Again there is nothing particularly unique about the legal principle of categorizing corporations as persons. The United States Code states:
In determining the meaning of any Act of Congress, unless the context states otherwise — the words “person” and “whoever” include corporations, companies, associations, firms, partnerships, societies, and joint stock companies as well as individuals.
None of these groupings of people are literally persons, of course. Categorizing them as persons is defined as a “legal fiction.” For numerous practical reasons there really is no other alternative. The law also distinguishes between “persons” and “natural persons.” One difference is that natural persons are constitutionally protected from self-incrimination, corporations are not.
If the occupiers are opposed to corporate personhood, why stop there? Are they also opposed to association personhood? If not, why not? How about labor union personhood?
Another specific corporate grievance the occupiers and the left have is the 2010 Supreme Court Citizens United vs. Federal Election Commission decision. That decision ruled that corporate political spending is constitutionally protected, holding that corporations have a first amendment right to free speech. That ruling sticks in the craw of Democrats and the left. Even though they would love to reverse it, so far they have been unsuccessful.
If any grouping of humans wants to give some of the money it’s accumulated to a political campaign, why should it be prohibited? The first amendment says, “Congress shall make no law respecting the establishment of religion, or prohibiting the free exercise thereof; or abridging the freedom of speech, or of the press, or the right of the people peaceably to assemble, and to petition the Government for a redress of grievances.” Corporations are simply one of the many ways people peaceably assemble. You cannot restrict the rights of corporations without also restricting the rights of the people who own the corporations. That was the logic at the heart of the Supreme Court’s Citizens United majority decision.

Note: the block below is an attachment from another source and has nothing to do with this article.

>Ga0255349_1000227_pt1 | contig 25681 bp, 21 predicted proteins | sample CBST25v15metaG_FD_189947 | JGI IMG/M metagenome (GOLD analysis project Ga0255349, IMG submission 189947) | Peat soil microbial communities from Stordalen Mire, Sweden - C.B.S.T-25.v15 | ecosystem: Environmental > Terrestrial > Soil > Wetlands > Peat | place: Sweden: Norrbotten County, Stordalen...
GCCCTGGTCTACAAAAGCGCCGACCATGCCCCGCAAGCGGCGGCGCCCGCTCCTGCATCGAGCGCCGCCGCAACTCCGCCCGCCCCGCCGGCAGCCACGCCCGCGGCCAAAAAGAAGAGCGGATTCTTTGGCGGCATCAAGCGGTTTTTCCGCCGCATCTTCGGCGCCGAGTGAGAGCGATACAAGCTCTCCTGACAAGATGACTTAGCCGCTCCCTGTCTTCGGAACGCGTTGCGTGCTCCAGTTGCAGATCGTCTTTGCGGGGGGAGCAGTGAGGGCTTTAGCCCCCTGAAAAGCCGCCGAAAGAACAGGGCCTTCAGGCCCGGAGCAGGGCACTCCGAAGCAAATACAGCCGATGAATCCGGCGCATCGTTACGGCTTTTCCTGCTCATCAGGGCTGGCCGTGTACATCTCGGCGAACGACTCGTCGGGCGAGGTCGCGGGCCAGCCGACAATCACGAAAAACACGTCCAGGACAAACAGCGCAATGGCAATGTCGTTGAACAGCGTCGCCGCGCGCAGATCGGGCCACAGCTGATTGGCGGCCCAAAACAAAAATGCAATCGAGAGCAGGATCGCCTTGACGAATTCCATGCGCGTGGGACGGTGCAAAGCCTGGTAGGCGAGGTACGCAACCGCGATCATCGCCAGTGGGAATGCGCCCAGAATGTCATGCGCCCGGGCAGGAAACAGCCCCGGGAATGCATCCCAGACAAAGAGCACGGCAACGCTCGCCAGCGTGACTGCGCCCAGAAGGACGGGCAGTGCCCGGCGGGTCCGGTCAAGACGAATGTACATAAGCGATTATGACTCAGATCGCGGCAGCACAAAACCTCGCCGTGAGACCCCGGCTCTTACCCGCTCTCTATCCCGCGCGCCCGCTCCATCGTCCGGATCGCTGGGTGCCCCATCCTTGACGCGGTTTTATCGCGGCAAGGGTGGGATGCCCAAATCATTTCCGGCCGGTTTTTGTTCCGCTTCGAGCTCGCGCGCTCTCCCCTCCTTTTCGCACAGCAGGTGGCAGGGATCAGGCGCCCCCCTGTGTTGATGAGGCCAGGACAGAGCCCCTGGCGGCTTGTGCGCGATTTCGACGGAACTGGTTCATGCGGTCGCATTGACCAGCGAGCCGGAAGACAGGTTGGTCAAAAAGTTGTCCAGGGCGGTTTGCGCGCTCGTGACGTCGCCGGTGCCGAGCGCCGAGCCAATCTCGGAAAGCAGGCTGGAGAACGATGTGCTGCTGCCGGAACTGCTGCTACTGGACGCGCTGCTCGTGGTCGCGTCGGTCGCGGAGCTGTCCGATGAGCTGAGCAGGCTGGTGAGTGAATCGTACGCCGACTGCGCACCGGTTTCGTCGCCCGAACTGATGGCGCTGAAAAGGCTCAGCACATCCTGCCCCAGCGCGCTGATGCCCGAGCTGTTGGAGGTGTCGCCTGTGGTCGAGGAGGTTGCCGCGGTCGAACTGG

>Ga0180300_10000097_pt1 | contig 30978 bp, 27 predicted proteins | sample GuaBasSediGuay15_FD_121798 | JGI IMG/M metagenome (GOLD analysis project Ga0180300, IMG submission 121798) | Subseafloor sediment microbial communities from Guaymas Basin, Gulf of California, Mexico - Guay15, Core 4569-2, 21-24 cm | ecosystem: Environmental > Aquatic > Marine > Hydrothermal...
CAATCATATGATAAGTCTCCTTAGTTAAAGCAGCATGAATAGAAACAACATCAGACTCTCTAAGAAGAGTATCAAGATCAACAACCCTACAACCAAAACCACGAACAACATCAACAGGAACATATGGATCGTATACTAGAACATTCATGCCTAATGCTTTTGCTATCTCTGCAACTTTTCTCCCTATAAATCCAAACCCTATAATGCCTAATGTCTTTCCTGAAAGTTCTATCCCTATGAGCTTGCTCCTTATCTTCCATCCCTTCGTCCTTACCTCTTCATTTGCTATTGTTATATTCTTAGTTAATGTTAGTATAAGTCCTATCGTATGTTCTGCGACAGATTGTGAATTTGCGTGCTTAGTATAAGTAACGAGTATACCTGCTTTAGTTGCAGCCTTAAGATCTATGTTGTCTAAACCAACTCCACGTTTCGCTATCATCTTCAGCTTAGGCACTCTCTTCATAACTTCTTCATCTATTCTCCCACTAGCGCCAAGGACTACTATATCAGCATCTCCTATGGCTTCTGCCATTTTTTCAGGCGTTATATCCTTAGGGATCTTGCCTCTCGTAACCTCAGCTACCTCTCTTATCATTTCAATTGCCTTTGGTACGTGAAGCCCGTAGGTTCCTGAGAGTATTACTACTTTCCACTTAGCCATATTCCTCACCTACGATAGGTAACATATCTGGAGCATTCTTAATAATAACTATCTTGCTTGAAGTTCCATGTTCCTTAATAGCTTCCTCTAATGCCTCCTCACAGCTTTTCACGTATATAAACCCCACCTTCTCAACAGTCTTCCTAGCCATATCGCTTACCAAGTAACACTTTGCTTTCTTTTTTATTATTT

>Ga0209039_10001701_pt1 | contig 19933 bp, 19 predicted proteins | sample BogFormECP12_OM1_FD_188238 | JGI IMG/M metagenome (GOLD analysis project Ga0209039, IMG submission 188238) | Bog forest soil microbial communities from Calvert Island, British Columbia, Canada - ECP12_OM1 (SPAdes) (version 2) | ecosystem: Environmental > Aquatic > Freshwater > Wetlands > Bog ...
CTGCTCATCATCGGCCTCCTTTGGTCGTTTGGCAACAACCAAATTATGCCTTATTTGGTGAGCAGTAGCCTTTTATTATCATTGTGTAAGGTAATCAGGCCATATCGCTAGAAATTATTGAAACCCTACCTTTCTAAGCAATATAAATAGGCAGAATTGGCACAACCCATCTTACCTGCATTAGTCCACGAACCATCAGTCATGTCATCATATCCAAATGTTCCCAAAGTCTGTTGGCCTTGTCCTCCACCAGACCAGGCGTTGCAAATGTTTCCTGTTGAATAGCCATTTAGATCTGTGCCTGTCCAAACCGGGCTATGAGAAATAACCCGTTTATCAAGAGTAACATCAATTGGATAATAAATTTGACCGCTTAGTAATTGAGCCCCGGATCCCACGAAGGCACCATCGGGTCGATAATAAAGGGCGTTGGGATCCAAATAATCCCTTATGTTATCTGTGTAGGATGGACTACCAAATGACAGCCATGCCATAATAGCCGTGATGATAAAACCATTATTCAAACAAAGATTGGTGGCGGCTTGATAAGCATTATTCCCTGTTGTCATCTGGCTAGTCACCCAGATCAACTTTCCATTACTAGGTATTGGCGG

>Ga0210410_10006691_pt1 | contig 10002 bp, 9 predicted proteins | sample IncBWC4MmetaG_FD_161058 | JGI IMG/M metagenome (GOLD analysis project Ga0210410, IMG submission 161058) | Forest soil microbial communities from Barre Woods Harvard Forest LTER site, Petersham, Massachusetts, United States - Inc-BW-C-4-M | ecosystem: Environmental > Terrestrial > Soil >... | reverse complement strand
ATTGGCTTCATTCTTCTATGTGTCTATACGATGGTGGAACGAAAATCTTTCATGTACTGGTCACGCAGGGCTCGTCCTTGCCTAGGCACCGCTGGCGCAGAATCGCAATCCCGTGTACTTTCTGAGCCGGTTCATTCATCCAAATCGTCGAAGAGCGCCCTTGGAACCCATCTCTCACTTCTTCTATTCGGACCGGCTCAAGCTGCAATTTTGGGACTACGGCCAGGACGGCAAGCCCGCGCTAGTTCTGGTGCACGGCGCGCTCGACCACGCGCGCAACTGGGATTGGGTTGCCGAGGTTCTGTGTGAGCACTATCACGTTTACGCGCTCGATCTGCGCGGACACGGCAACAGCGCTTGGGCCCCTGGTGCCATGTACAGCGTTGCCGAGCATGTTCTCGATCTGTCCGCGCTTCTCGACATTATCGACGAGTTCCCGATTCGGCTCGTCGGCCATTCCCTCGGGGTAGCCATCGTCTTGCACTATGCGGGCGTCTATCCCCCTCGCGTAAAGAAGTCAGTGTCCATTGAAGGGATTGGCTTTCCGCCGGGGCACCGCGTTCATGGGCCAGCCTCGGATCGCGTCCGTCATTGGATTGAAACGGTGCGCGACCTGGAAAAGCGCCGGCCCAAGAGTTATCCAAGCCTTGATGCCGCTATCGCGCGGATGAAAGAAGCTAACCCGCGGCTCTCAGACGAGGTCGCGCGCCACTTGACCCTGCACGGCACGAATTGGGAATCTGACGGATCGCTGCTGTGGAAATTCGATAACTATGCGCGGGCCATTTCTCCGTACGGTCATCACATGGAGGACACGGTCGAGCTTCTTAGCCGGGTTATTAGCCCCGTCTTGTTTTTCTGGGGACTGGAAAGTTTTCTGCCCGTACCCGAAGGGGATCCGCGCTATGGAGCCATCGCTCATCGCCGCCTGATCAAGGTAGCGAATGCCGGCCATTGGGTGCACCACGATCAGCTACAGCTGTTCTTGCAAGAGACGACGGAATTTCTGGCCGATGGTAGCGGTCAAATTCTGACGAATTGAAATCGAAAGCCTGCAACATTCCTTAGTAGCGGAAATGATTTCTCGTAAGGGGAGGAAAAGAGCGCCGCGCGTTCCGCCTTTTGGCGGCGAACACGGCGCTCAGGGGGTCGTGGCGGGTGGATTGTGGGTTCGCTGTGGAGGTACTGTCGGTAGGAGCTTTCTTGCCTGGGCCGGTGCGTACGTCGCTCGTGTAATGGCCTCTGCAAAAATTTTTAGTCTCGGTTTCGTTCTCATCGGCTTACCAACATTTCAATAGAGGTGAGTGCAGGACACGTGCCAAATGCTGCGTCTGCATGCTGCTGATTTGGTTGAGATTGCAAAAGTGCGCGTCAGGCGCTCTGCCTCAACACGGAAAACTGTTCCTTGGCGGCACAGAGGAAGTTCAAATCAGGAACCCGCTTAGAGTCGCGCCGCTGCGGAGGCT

The occupiers fervently believe that corporations have far too much political power and that what we’ve got is a “corporatocracy.” If that’s true, why do we have the second highest corporate income tax rate in the world (35 percent)? Why haven’t corporations directed their political puppets to reduce it to zero?
It would be easier to argue that labor unions have too much power. The Democrat party ought to be called what its British equivalent is called: The Labor Party, or better still, the Union Party.
One complaint that has the potential of getting support from both the left and right is “corporate welfare.” (Several specific examples were discussed in the Wall Street Journal‘s lead editorial Monday.) I know of not a single one of the countless subsidies to businesses and industries that can be economically justified. Any business that can’t survive without subsidies should not survive. A broad-based focus on these ill-founded policies would be a welcome addition to the current political season. Maybe the OWS and the Tea Party share some common enemies.
◼ The Occupiers’ Corporate Confusion November 8, 2011
Ron Ross Ph.D. is a former economics professor and author of The Unbeatable Market. Ron resides in Arcata, California and is a founder of Premier Financial Group, a wealth management firm located in Eureka, California. He is a native of Tulsa, Oklahoma and can be reached at firstname.lastname@example.org.